Cuban Catholic leaders hope cardinal’s visit reinforces faith
ICC Note: This is a hopeful story about religious freedom in Cuba – 10 years after Pope John Paul II made a trip to the island, the situation has improved little by little, but there is much still to be done.
By Catholic News Service
1/21/08 HAVANA (CNS) — A decade after Pope John Paul II’s historic trip to Cuba, church officials hope a Feb. 20-26 visit from the Vatican secretary of state, Cardinal Tarcisio Bertone, will reinforce the faith of the island’s Catholics.
The itinerary planned for Cardinal Bertone is almost the same as the one followed by the pope in January 1998, said Havana Auxiliary Bishop Juan de Dios Hernandez Ruiz, secretary-general of the Cuban bishops’ conference.
“This is a visit, thanks be to God, highly awaited by the Cuban government, its authorities, which shows great willingness to facilitate everything needed (for the visit) and fulfill our expectations,” Bishop Hernandez said.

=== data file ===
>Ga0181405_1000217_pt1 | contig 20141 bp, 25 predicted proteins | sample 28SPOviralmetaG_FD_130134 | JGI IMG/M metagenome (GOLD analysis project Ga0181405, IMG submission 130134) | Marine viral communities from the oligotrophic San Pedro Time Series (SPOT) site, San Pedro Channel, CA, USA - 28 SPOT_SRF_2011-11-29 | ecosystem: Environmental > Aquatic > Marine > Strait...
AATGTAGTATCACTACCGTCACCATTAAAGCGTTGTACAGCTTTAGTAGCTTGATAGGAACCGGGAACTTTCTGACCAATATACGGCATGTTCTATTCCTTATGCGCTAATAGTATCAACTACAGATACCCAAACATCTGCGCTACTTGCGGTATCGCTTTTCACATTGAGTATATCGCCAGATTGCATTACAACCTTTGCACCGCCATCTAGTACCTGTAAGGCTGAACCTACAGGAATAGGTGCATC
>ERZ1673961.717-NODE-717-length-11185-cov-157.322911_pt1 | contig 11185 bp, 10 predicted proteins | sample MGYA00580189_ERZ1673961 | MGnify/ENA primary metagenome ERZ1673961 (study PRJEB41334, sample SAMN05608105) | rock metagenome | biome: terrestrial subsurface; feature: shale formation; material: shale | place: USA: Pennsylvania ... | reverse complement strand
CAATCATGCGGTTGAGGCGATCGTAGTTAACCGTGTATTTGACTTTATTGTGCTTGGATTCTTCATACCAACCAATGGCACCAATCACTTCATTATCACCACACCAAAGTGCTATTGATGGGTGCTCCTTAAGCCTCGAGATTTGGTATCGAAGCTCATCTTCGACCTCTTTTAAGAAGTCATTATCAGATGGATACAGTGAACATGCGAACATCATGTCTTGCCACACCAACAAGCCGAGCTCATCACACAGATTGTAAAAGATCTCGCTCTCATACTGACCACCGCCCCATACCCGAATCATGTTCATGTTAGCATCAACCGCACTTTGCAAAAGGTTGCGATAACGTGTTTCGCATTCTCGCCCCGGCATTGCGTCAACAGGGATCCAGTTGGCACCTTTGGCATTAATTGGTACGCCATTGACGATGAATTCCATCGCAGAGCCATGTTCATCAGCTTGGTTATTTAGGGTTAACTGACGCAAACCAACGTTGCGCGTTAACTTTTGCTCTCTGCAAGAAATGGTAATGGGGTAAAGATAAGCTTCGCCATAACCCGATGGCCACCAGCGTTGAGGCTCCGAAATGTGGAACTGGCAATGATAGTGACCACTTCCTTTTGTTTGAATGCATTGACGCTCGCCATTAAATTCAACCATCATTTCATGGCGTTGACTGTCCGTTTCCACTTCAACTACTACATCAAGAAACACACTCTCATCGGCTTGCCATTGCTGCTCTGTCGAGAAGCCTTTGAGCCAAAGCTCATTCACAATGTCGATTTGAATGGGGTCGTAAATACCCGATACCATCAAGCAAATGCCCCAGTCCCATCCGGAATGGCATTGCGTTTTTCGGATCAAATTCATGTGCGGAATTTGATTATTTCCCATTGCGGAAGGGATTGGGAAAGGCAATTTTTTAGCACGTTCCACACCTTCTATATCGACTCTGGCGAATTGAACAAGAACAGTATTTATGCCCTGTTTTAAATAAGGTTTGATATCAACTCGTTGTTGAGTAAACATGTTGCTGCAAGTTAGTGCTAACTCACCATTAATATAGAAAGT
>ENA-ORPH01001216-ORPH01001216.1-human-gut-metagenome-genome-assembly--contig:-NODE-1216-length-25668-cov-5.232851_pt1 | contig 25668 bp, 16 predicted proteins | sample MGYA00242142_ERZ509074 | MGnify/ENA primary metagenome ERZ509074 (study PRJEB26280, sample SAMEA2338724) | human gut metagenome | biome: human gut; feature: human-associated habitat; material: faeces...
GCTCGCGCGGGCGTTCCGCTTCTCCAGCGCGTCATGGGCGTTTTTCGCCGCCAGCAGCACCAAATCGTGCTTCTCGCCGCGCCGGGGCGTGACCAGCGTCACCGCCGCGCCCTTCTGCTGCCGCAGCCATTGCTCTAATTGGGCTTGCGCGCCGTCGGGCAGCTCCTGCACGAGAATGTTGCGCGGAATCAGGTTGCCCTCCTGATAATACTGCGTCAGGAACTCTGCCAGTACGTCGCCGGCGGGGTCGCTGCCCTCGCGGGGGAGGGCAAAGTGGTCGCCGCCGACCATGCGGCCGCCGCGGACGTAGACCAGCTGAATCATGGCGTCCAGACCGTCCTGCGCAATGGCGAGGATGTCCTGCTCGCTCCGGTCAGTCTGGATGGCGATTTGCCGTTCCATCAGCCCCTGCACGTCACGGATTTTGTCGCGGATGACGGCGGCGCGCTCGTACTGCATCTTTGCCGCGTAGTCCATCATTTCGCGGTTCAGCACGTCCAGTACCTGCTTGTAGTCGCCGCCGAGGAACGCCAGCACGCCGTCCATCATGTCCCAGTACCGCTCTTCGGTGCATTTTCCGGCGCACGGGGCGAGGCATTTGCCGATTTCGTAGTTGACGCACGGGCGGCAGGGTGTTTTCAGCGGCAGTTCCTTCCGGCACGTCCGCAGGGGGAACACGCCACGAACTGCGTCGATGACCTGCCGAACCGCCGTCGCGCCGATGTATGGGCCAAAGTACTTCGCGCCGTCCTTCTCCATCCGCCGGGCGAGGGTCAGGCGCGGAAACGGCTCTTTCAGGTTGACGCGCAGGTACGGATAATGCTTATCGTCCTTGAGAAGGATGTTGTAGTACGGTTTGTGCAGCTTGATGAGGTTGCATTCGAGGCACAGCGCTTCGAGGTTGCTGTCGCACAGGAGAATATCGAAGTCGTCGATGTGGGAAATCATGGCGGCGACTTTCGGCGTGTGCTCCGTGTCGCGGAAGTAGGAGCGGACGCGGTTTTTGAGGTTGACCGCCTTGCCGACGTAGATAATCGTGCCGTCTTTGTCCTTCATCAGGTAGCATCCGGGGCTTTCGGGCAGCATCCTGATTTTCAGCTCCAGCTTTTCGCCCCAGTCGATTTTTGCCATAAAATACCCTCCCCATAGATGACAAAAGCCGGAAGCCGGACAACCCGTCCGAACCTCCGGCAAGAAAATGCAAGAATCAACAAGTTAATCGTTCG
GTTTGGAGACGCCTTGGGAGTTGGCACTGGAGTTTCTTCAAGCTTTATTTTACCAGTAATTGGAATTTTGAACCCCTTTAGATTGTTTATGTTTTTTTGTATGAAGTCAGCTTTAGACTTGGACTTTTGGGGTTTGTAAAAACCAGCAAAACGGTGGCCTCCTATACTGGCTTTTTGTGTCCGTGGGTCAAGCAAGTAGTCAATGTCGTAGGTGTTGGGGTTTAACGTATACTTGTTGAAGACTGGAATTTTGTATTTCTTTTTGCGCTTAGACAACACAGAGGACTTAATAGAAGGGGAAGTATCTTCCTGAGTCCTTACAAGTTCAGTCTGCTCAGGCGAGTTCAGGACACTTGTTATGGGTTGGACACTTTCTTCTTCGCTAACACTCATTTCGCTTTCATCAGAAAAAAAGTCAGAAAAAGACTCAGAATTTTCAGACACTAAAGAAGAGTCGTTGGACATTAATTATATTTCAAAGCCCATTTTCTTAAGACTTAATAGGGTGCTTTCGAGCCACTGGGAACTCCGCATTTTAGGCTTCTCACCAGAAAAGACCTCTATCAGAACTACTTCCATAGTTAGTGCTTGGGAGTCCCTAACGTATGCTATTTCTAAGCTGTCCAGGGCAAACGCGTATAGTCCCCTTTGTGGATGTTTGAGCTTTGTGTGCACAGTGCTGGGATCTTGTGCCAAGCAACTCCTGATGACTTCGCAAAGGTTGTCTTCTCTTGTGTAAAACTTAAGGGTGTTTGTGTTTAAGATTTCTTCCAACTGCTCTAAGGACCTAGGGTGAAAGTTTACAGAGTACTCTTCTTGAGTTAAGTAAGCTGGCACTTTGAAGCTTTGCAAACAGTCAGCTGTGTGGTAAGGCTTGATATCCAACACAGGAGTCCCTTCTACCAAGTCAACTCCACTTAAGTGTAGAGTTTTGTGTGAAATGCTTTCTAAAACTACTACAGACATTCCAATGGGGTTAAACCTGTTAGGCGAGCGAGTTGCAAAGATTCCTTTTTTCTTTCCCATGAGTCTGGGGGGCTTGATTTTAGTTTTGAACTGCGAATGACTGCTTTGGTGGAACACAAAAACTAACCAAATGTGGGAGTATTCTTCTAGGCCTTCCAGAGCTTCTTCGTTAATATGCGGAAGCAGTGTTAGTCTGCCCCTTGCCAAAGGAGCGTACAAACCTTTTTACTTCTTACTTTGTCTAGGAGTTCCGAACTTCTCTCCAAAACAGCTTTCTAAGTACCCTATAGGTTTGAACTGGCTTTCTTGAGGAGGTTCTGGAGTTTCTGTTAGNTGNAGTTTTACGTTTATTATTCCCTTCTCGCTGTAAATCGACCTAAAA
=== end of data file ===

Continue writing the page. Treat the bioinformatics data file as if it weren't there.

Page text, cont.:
In the 10 years since Pope John Paul’s trip, the Catholic Church has seen slow but steady improvement in its relations with Cuba’s communist government, although church officials say they still need greater access to state-run media and would like a church role in education.
“We have been moving ahead slowly, and both sides have the intention of continuing improvement,” Bishop Hernandez said. “In this gradual process of church-state relations, although the people with whom we are in dialogue do not have the gift of the faith, I have seen an effort to understand what the church is and what it does.”
Relations between the Catholic Church and the Cuban government have had ups and downs since Fidel Castro’s revolutionary government came to power in 1959.
Cuba was officially atheist until 1992, when that word was struck from the Cuban Constitution. Catholics and local analysts say Pope John Paul’s visit to Cuba paved the way for dialogue, became a rallying point for Cuban religious spirituality and allowed Catholics to recover faith traditions that had been outlawed for years, such as the official celebration of Christmas and authorization for public processions… [Go To Full Story]